In Germany, there are some traffic lights with a green arrow sign. This allows drivers to turn right even when the light is red, but they must stop first. If a driver turns right without stopping, they can be fined.

Detection and Enforcement

How Red Light Violations Are Detected

Red light violations in Germany are detected through both stationary and mobile means.

Stationary surveillance includes permanent installations at intersections, such as cameras and induction loops embedded in the road. These tools are designed to detect when a vehicle crosses the stop line after the light turns red. When this happens, the camera is activated, capturing images of the vehicle, including the license plate, to identify the offender.

Mobile surveillance, on the other hand, is carried out by police or other authorities. They may observe traffic directly or use mobile video surveillance to detect red light violations. Police may watch traffic and stop drivers who cross red lights, or some authorities may use mobile cameras to capture violations on the go.

Both stationary and mobile surveillance systems play a vital role in enforcing red light rules. Together, they help monitor intersections, issue fines and conduct random checks to ensure compliance with traffic rules.

Police and Authorities’ Role in Enforcement

The police and other authorities also have a significant role in enforcing red light rules. They may be stationed at intersections to watch for violations. If a violation is detected, they issue fines and other penalties. Random checks may also be conducted to ensure that drivers are following the rules.

Legal Aspects and Appeals

In Germany, red light violations are governed by specific laws and regulations. The German Road Traffic Regulations (StVO) outline the rules for obeying traffic signals, including red lights.

How to Appeal Against a Fine

If you receive a fine for a red light violation in Germany, you might have the right to object. Here’s how the appeal process works:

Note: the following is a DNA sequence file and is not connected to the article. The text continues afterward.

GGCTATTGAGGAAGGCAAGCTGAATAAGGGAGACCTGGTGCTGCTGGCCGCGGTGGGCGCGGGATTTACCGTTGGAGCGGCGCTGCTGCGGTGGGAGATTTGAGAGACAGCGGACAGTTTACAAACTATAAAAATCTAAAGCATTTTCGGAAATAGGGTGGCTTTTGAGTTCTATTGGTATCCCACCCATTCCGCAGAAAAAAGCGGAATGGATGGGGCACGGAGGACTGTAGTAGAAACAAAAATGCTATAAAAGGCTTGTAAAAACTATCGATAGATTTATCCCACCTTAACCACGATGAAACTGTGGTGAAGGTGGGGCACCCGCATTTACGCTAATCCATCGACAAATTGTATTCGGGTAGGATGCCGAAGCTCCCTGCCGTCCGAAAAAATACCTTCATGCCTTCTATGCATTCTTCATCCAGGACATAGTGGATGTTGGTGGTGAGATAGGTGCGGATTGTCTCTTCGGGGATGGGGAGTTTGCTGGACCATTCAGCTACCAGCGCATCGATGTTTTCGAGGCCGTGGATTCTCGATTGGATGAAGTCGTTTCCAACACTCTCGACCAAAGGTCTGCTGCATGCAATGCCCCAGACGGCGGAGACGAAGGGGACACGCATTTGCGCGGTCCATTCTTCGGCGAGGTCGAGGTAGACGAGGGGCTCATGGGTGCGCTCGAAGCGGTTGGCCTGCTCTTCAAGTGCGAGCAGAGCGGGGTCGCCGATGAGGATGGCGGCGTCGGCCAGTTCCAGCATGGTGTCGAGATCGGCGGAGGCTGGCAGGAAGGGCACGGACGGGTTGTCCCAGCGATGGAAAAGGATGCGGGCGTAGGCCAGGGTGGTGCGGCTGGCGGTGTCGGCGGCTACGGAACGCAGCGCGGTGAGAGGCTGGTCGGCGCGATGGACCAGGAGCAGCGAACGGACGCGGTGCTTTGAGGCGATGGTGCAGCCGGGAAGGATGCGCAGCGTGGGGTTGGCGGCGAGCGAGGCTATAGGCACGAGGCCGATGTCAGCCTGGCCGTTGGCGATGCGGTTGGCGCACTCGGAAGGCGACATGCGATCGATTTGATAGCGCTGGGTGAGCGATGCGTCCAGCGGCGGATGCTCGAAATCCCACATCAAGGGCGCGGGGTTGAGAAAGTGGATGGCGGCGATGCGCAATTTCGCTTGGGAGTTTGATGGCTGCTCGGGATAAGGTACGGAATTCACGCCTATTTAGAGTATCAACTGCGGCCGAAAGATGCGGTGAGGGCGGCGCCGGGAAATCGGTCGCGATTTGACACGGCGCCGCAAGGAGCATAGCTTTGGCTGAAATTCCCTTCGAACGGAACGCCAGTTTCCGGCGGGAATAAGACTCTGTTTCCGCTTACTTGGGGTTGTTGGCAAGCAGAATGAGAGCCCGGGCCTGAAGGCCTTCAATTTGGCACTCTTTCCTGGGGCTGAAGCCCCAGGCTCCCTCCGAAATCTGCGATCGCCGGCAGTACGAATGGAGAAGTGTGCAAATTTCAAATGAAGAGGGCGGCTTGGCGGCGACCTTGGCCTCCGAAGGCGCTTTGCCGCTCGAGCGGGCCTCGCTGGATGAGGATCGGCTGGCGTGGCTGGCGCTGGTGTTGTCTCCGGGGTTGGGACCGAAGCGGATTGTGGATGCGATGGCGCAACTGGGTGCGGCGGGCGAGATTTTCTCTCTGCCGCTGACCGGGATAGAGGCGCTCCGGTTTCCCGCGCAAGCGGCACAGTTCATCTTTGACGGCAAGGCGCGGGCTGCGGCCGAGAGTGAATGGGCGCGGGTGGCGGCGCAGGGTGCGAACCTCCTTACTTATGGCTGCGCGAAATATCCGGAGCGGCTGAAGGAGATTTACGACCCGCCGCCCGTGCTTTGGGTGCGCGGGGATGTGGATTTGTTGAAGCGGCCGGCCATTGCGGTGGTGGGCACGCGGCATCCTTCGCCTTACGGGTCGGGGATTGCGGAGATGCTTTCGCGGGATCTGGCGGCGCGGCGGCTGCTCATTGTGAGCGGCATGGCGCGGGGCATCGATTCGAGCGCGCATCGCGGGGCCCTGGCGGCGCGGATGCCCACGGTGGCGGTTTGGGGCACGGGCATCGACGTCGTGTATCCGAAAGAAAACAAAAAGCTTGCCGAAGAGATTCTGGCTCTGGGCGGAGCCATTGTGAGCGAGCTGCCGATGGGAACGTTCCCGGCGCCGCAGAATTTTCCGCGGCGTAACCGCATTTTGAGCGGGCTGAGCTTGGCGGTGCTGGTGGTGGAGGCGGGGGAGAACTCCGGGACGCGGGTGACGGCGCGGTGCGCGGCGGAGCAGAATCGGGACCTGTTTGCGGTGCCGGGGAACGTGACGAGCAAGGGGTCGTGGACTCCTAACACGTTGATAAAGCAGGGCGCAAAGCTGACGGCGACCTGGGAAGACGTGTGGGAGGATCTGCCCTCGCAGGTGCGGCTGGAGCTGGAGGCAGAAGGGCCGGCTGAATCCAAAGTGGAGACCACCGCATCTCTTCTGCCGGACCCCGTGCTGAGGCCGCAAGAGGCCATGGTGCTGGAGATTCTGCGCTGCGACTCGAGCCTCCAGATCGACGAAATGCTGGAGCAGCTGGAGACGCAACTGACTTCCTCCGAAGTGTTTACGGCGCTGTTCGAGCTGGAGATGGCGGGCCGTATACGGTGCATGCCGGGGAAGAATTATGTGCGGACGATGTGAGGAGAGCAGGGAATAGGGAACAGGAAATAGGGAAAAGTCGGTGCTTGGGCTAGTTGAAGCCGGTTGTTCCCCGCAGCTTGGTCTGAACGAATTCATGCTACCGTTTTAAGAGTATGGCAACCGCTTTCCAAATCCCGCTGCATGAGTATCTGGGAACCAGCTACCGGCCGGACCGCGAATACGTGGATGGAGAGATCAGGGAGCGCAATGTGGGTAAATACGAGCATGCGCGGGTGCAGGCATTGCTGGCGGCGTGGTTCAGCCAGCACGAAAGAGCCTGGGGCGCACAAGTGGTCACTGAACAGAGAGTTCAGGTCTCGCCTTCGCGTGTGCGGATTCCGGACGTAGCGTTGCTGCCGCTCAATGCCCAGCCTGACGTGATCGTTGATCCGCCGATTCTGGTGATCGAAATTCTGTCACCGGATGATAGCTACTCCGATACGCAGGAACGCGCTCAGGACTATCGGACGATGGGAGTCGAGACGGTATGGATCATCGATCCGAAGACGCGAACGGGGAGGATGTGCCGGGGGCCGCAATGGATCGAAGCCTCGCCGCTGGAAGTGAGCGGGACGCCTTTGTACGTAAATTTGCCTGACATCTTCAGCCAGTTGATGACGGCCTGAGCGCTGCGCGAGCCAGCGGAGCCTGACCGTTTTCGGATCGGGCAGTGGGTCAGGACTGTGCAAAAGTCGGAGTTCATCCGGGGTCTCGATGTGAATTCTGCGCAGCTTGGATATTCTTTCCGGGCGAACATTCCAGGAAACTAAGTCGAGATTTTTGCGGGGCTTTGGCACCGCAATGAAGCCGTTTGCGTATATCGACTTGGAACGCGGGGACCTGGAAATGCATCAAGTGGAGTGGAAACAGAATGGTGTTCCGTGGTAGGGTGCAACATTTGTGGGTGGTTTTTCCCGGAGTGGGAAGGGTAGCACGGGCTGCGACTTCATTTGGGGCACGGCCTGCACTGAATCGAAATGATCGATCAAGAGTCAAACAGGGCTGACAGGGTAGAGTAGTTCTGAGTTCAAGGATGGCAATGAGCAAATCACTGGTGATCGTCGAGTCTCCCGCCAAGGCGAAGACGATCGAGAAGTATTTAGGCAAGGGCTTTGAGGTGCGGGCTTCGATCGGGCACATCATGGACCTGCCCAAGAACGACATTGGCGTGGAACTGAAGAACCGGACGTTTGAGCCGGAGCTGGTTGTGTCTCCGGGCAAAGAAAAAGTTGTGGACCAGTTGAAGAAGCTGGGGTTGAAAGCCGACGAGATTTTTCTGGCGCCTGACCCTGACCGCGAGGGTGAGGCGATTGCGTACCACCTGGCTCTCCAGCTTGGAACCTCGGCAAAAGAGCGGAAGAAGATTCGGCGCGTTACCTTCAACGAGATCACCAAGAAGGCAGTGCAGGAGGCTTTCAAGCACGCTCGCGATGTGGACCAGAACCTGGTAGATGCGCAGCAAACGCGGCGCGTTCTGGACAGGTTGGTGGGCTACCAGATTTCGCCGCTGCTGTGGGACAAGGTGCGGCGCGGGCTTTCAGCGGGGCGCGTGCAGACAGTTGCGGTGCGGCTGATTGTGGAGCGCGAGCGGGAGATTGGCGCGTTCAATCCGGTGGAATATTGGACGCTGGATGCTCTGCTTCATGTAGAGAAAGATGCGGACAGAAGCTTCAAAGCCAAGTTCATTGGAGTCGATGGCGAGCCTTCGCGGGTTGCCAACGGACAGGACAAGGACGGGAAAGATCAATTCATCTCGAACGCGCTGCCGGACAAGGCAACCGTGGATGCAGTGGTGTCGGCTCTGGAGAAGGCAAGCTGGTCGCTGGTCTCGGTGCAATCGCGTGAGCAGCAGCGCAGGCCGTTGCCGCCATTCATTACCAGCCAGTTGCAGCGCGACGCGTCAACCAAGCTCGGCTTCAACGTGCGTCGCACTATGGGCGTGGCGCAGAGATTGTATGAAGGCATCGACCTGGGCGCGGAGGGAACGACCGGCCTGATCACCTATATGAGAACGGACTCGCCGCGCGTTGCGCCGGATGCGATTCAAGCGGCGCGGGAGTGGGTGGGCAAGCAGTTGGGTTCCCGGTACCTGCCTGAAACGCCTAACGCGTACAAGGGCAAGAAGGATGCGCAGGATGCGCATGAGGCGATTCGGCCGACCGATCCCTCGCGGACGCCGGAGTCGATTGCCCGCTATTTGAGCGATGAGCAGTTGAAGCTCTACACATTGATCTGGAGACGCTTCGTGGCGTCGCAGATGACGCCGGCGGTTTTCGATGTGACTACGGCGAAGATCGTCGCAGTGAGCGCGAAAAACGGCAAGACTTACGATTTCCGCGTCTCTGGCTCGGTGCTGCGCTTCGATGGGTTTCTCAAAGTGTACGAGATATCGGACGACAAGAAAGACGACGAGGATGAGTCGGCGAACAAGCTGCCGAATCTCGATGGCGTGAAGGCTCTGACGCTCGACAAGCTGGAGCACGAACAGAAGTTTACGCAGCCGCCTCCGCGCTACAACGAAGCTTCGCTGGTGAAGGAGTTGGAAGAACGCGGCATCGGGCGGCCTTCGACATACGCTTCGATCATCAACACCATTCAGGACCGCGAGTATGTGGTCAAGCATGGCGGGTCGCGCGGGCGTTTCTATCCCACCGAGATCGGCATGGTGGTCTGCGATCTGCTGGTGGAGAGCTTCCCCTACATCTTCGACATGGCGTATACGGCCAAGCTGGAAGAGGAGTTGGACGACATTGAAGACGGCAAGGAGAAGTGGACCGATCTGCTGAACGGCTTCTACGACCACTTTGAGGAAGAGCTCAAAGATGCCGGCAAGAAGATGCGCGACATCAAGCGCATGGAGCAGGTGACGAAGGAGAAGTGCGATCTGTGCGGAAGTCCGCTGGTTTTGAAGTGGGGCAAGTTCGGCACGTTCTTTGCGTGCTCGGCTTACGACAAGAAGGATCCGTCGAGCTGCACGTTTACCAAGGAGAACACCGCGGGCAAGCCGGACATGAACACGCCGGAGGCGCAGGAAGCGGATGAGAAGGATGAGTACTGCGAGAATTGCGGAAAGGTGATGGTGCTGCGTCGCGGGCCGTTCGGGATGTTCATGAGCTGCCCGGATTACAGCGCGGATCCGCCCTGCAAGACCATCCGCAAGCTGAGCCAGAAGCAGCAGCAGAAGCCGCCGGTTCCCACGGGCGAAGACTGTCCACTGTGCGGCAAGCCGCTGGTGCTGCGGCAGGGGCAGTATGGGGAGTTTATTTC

1. Review the Fine: Check the details of the fine for any errors or inconsistencies.
  2. Consult a Legal Expert: If you believe the fine is unjust, you may want to consult a lawyer or legal expert.
  3. File an Objection: You can file an objection to the fine with the relevant authorities. This must be done within a specific timeframe, usually within 14 days.
  4. Await a Response: The authorities will review your objection and respond. They may dismiss the fine, reduce it, or uphold it.

Common Errors in Fines

Some fines may contain errors or inconsistencies, such as:

  • Incorrect Details: Mistakes in the vehicle’s registration number, date, time, or location.
  • Unclear Evidence: Lack of clear evidence, such as unclear photographs or conflicting witness statements.
  • Procedural Errors: Mistakes in the legal process, such as incorrect delivery of the fine notice.



Crossing the road at a red light in Germany is quite complicated for the offender as the consequences of such a mistake are extremely severe. If you drive through a red light, you can get the immediate legal penalties of fine, points, and possible ban of the driving but such traffic violations can be social or psychological too. So, it is better not to follow the traffic signal.

Waheed Akhtar
Waheed Akhtar, an experienced driver in Germany. From speed limits to parking etiquette, his insights will make you a pro on German roads. Connect with him for expert insights on driving in Germany.